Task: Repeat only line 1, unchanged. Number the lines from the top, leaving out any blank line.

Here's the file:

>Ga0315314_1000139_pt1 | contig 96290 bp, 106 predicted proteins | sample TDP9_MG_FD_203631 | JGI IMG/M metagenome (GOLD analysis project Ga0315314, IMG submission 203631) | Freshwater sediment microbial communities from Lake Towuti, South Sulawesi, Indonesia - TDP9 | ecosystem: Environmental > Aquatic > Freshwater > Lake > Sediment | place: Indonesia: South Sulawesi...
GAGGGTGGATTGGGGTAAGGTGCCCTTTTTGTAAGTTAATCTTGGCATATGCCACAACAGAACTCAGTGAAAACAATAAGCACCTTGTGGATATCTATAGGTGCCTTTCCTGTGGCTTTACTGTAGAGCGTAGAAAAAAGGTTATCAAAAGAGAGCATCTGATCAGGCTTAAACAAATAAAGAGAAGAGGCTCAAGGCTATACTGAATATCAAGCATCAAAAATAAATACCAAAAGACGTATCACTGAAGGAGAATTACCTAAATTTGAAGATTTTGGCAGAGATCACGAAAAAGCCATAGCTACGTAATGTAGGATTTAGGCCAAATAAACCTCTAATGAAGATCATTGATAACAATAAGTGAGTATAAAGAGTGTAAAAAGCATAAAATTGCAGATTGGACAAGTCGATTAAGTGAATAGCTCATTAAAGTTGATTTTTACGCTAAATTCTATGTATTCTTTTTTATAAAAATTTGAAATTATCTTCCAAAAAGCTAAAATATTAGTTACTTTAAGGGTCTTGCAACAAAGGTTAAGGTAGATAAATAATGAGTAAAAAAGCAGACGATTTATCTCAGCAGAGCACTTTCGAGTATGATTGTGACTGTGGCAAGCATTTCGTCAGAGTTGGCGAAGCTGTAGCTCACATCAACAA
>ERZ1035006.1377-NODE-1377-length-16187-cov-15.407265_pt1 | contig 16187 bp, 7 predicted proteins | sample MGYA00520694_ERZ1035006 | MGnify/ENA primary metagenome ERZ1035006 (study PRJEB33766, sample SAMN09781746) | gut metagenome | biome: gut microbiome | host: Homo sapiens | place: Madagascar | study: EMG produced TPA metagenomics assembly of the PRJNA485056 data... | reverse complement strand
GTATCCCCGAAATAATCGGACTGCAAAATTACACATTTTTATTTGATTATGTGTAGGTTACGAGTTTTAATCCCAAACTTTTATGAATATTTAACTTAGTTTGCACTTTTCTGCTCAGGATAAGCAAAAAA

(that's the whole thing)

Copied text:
>Ga0315314_1000139_pt1 | contig 96290 bp, 106 predicted proteins | sample TDP9_MG_FD_203631 | JGI IMG/M metagenome (GOLD analysis project Ga0315314, IMG submission 203631) | Freshwater sediment microbial communities from Lake Towuti, South Sulawesi, Indonesia - TDP9 | ecosystem: Environmental > Aquatic > Freshwater > Lake > Sediment | place: Indonesia: South Sulawesi...